Theologically, Stringfellow was neo-orthodox.  He read works by Karl Barth (with whom he had a conversation in Harlem in the early 1960s) and Jacques Ellul.  The neo-orthodox theology of original sin pervading neo-orthodoxy was evident in his writings, including many of his books.  The presence of original sin in American culture and social institutions was one of Stringfellow’s most controversial topics.  He objected to reading the Bible through (dominant) American cultural eyes.  Rather, our saint interpreted (dominant) American culture through Biblical lenses.  He concluded that the Bible condemned his culture and his society’s institutions.  That proved to be controversial when

My country, right or wrong

was a popular slogan for many people.

Stringfellow’s views and activism placed him on J. Edgar Hoover’s radar, hence the wire-tapping.  When our saint’s friend, Father Daniel Berrigan (1921-2016) was a fugitive for having destroyed military draft records, Stringfellow and Toyne sheltered him for four months.  F.B.I. agents raided the house on Block Island and arrested all three.  The court eventually dropped the charges (of sheltering a fugitive) against Stringfellow and Towne, though.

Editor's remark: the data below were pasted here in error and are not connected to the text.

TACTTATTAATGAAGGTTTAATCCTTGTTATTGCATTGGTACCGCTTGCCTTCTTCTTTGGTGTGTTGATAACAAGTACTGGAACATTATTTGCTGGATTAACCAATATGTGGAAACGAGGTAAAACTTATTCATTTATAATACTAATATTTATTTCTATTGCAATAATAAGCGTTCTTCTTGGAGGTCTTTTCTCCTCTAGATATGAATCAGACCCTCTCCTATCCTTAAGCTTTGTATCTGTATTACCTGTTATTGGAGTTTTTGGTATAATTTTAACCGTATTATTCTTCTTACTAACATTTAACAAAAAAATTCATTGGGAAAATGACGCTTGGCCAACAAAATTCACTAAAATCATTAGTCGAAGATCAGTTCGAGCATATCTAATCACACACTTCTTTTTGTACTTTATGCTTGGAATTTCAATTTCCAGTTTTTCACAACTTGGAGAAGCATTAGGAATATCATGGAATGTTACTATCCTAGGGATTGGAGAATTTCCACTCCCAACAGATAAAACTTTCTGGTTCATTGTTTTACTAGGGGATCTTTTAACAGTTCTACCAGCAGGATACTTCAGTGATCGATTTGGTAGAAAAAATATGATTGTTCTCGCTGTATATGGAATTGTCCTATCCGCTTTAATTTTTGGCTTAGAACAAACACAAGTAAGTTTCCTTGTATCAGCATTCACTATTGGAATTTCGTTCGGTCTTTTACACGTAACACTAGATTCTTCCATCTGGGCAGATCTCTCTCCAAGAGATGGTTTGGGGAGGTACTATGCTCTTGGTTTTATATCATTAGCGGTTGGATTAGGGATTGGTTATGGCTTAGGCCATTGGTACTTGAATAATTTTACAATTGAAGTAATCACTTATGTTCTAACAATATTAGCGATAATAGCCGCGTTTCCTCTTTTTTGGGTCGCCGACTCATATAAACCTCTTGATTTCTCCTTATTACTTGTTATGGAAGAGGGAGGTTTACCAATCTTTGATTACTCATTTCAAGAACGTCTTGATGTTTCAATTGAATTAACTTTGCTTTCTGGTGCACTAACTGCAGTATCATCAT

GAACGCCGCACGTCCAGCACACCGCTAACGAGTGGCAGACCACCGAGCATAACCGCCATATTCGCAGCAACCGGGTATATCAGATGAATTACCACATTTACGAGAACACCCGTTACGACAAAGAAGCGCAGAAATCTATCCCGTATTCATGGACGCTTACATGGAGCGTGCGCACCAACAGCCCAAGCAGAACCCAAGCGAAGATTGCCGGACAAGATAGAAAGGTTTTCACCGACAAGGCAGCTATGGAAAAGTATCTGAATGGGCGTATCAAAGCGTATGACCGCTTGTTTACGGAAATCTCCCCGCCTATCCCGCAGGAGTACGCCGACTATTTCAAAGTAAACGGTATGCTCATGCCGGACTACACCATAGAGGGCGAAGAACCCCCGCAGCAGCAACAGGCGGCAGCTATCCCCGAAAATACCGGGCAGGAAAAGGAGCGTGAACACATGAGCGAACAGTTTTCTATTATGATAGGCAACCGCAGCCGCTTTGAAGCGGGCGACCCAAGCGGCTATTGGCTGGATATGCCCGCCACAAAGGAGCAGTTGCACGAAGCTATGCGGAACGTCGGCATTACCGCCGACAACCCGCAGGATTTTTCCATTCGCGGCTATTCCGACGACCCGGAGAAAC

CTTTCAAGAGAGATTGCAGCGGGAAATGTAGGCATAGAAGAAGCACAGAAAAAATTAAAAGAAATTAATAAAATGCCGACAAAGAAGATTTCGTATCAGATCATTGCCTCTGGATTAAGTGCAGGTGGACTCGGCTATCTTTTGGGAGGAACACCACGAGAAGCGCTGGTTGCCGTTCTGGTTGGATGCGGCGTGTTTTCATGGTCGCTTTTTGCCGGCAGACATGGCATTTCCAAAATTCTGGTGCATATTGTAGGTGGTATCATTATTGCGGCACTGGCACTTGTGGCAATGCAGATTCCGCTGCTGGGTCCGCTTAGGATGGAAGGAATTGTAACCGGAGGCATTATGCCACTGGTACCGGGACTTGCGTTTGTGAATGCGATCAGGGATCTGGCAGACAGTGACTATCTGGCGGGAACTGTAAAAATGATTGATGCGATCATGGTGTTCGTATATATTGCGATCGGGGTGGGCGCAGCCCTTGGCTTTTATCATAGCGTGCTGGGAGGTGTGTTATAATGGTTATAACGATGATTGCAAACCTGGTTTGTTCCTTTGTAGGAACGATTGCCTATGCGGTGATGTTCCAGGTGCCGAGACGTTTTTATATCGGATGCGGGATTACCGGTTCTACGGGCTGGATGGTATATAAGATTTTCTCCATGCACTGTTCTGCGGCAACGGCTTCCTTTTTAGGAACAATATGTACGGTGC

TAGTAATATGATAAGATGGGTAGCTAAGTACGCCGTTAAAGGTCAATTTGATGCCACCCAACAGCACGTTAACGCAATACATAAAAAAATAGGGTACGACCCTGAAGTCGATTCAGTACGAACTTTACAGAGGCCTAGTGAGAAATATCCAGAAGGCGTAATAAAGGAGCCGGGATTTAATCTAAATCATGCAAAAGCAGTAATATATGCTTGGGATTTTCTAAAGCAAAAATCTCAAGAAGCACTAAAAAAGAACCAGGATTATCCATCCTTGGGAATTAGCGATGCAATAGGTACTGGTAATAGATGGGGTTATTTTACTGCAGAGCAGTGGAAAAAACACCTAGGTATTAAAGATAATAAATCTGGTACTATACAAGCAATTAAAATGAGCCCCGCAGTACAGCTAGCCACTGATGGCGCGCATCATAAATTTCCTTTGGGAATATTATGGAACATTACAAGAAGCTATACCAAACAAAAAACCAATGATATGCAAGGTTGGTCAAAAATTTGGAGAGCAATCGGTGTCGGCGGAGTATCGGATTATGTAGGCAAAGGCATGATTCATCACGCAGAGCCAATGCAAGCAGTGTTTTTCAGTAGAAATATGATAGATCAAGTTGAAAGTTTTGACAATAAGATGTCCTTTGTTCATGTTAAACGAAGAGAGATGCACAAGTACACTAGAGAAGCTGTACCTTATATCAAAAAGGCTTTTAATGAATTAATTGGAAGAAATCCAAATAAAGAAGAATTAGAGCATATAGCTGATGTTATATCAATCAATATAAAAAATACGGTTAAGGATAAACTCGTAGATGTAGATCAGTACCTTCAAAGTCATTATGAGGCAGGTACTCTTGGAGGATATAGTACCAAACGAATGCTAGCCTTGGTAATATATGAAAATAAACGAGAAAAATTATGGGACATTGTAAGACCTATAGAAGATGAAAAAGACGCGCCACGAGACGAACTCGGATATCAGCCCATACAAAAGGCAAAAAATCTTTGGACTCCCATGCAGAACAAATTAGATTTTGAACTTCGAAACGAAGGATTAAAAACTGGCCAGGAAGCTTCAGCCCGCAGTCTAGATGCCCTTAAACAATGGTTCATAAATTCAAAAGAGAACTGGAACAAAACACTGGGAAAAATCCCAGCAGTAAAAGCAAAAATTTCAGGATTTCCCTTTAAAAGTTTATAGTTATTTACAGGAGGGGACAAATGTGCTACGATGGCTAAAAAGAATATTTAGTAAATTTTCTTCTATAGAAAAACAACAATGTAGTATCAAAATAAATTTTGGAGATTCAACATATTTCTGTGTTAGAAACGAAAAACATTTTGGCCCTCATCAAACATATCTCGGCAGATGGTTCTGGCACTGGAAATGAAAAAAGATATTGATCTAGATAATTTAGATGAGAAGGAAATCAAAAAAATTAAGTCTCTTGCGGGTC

Stringfellow, in constant pain during his final years, died at home on March 2, 1985.  He was 56 years old.

Stringfellow defined being holy as

being truly human.

By that standard, of being the best person one can be, our saint was holy.

Stringfellow’s prophetic witness remains relevant, unfortunately.  I write “unfortunately” because the United States of America, my country, has continued collectively and officially down a path contrary to the high moral standards Stringfellow championed.  I wonder what the FOX News Channel (according to which Mister Rogers was evil) would have said about Stringfellow, had it existed when he was alive.